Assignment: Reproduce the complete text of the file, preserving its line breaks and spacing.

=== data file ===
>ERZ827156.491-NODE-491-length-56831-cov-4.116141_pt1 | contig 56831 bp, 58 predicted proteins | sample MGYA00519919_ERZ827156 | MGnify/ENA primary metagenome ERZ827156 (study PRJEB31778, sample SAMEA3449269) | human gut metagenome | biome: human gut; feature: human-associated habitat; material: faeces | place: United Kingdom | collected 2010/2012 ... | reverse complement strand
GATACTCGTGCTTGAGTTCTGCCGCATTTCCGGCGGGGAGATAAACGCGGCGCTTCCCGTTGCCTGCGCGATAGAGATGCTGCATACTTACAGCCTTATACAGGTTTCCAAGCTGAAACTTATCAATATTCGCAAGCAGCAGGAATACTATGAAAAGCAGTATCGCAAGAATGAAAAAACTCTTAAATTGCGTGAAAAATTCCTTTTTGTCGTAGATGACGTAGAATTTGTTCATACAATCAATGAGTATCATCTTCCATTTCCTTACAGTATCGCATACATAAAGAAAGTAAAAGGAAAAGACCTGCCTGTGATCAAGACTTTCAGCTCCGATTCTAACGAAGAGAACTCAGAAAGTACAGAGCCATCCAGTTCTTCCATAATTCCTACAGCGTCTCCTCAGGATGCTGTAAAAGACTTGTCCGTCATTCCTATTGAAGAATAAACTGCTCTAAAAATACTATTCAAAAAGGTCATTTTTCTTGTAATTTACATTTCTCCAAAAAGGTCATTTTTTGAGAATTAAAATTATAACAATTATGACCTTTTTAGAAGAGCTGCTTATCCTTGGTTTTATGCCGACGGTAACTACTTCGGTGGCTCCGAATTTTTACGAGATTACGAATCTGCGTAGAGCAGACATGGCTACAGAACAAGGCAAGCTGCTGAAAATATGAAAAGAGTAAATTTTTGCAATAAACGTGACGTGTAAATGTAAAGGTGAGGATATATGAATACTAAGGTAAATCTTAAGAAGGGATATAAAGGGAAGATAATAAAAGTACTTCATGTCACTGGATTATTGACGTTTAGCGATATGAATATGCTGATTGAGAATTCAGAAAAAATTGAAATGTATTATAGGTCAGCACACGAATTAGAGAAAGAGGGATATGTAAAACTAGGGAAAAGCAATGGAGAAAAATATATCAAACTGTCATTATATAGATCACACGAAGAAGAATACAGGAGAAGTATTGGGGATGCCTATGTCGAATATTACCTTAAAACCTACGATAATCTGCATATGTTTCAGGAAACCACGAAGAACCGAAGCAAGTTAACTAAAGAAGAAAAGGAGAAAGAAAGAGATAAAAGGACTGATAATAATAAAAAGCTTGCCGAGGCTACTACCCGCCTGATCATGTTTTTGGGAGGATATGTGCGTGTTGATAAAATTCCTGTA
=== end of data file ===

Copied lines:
>ERZ827156.491-NODE-491-length-56831-cov-4.116141_pt1 | contig 56831 bp, 58 predicted proteins | sample MGYA00519919_ERZ827156 | MGnify/ENA primary metagenome ERZ827156 (study PRJEB31778, sample SAMEA3449269) | human gut metagenome | biome: human gut; feature: human-associated habitat; material: faeces | place: United Kingdom | collected 2010/2012 ... | reverse complement strand
GATACTCGTGCTTGAGTTCTGCCGCATTTCCGGCGGGGAGATAAACGCGGCGCTTCCCGTTGCCTGCGCGATAGAGATGCTGCATACTTACAGCCTTATACAGGTTTCCAAGCTGAAACTTATCAATATTCGCAAGCAGCAGGAATACTATGAAAAGCAGTATCGCAAGAATGAAAAAACTCTTAAATTGCGTGAAAAATTCCTTTTTGTCGTAGATGACGTAGAATTTGTTCATACAATCAATGAGTATCATCTTCCATTTCCTTACAGTATCGCATACATAAAGAAAGTAAAAGGAAAAGACCTGCCTGTGATCAAGACTTTCAGCTCCGATTCTAACGAAGAGAACTCAGAAAGTACAGAGCCATCCAGTTCTTCCATAATTCCTACAGCGTCTCCTCAGGATGCTGTAAAAGACTTGTCCGTCATTCCTATTGAAGAATAAACTGCTCTAAAAATACTATTCAAAAAGGTCATTTTTCTTGTAATTTACATTTCTCCAAAAAGGTCATTTTTTGAGAATTAAAATTATAACAATTATGACCTTTTTAGAAGAGCTGCTTATCCTTGGTTTTATGCCGACGGTAACTACTTCGGTGGCTCCGAATTTTTACGAGATTACGAATCTGCGTAGAGCAGACATGGCTACAGAACAAGGCAAGCTGCTGAAAATATGAAAAGAGTAAATTTTTGCAATAAACGTGACGTGTAAATGTAAAGGTGAGGATATATGAATACTAAGGTAAATCTTAAGAAGGGATATAAAGGGAAGATAATAAAAGTACTTCATGTCACTGGATTATTGACGTTTAGCGATATGAATATGCTGATTGAGAATTCAGAAAAAATTGAAATGTATTATAGGTCAGCACACGAATTAGAGAAAGAGGGATATGTAAAACTAGGGAAAAGCAATGGAGAAAAATATATCAAACTGTCATTATATAGATCACACGAAGAAGAATACAGGAGAAGTATTGGGGATGCCTATGTCGAATATTACCTTAAAACCTACGATAATCTGCATATGTTTCAGGAAACCACGAAGAACCGAAGCAAGTTAACTAAAGAAGAAAAGGAGAAAGAAAGAGATAAAAGGACTGATAATAATAAAAAGCTTGCCGAGGCTACTACCCGCCTGATCATGTTTTTGGGAGGATATGTGCGTGTTGATAAAATTCCTGTA